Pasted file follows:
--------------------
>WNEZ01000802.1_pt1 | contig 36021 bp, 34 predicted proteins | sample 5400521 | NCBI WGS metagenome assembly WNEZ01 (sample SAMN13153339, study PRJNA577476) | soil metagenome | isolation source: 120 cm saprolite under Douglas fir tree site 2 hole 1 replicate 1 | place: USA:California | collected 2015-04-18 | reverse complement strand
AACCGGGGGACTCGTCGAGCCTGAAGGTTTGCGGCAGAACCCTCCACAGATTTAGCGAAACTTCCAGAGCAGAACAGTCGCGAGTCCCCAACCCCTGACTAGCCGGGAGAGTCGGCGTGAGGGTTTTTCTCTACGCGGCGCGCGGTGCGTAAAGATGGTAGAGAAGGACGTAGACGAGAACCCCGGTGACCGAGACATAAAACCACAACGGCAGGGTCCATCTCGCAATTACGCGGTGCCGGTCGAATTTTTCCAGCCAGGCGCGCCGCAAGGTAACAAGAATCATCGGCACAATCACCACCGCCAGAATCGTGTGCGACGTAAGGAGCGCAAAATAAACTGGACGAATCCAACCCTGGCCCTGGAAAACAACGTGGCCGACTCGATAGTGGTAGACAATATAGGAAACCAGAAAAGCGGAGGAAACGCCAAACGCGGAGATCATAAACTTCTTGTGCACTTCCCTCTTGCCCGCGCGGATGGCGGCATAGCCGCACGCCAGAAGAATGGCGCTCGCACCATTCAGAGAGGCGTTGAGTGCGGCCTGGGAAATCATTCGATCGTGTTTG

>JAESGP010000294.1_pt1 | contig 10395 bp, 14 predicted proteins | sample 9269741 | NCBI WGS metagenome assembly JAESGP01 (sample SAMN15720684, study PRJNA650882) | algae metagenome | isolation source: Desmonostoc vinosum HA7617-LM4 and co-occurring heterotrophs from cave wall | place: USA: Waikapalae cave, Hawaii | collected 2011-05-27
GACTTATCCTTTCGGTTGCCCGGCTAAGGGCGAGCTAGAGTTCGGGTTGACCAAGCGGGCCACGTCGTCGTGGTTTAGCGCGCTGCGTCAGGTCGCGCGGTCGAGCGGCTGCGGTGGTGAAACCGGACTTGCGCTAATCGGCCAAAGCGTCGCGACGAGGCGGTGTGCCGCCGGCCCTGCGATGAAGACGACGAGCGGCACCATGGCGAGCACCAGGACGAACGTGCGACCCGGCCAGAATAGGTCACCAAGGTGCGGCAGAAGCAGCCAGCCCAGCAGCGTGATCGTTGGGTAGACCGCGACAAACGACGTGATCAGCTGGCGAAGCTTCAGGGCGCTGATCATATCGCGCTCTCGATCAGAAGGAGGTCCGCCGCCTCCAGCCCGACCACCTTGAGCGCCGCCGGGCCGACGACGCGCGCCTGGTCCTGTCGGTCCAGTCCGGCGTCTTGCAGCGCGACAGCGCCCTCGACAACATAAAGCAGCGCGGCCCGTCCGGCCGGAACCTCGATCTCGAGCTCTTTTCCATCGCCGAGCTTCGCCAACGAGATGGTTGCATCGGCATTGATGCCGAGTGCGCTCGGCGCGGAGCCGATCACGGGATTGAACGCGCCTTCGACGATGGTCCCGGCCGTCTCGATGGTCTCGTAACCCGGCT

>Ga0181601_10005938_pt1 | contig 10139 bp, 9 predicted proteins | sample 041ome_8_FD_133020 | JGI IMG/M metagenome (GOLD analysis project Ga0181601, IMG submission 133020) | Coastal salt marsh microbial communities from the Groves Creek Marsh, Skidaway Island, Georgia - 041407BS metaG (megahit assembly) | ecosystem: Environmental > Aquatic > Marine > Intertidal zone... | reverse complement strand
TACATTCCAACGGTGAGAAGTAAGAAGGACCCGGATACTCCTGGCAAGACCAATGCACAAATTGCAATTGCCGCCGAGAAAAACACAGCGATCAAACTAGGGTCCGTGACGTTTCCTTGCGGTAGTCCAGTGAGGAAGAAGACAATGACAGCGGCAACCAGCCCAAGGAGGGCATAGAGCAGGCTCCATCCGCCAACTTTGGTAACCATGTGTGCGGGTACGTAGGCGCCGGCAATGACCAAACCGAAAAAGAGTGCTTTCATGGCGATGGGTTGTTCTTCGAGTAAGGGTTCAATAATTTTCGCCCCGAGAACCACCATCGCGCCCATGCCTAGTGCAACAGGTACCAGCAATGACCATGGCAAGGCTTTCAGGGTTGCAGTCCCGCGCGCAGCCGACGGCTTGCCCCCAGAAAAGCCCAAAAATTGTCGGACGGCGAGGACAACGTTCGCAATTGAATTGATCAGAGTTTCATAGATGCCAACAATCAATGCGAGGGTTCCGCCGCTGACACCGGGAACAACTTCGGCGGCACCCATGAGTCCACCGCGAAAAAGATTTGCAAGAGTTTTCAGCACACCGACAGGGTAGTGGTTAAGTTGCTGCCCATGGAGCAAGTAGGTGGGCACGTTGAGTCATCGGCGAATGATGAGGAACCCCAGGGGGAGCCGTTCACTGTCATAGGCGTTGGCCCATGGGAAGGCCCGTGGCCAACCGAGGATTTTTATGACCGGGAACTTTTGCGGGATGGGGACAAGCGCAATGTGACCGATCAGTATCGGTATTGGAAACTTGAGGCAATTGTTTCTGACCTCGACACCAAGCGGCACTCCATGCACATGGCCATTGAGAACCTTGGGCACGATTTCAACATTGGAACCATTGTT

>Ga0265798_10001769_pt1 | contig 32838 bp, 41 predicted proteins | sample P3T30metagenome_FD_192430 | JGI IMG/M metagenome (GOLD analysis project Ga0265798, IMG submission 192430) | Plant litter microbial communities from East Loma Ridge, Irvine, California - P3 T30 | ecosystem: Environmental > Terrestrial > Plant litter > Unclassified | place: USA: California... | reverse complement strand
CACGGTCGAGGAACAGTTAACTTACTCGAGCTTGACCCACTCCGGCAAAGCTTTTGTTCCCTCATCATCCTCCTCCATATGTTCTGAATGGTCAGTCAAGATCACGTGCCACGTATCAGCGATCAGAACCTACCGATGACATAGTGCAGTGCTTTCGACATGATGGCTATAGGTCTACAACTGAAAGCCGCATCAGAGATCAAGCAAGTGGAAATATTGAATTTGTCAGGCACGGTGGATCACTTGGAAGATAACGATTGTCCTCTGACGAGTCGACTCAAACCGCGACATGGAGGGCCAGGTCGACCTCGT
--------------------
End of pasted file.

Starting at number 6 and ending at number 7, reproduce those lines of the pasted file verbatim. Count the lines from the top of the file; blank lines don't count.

TACATTCCAACGGTGAGAAGTAAGAAGGACCCGGATACTCCTGGCAAGACCAATGCACAAATTGCAATTGCCGCCGAGAAAAACACAGCGATCAAACTAGGGTCCGTGACGTTTCCTTGCGGTAGTCCAGTGAGGAAGAAGACAATGACAGCGGCAACCAGCCCAAGGAGGGCATAGAGCAGGCTCCATCCGCCAACTTTGGTAACCATGTGTGCGGGTACGTAGGCGCCGGCAATGACCAAACCGAAAAAGAGTGCTTTCATGGCGATGGGTTGTTCTTCGAGTAAGGGTTCAATAATTTTCGCCCCGAGAACCACCATCGCGCCCATGCCTAGTGCAACAGGTACCAGCAATGACCATGGCAAGGCTTTCAGGGTTGCAGTCCCGCGCGCAGCCGACGGCTTGCCCCCAGAAAAGCCCAAAAATTGTCGGACGGCGAGGACAACGTTCGCAATTGAATTGATCAGAGTTTCATAGATGCCAACAATCAATGCGAGGGTTCCGCCGCTGACACCGGGAACAACTTCGGCGGCACCCATGAGTCCACCGCGAAAAAGATTTGCAAGAGTTTTCAGCACACCGACAGGGTAGTGGTTAAGTTGCTGCCCATGGAGCAAGTAGGTGGGCACGTTGAGTCATCGGCGAATGATGAGGAACCCCAGGGGGAGCCGTTCACTGTCATAGGCGTTGGCCCATGGGAAGGCCCGTGGCCAACCGAGGATTTTTATGACCGGGAACTTTTGCGGGATGGGGACAAGCGCAATGTGACCGATCAGTATCGGTATTGGAAACTTGAGGCAATTGTTTCTGACCTCGACACCAAGCGGCACTCCATGCACATGGCCATTGAGAACCTTGGGCACGATTTCAACATTGGAACCATTGTT

>Ga0265798_10001769_pt1 | contig 32838 bp, 41 predicted proteins | sample P3T30metagenome_FD_192430 | JGI IMG/M metagenome (GOLD analysis project Ga0265798, IMG submission 192430) | Plant litter microbial communities from East Loma Ridge, Irvine, California - P3 T30 | ecosystem: Environmental > Terrestrial > Plant litter > Unclassified | place: USA: California... | reverse complement strand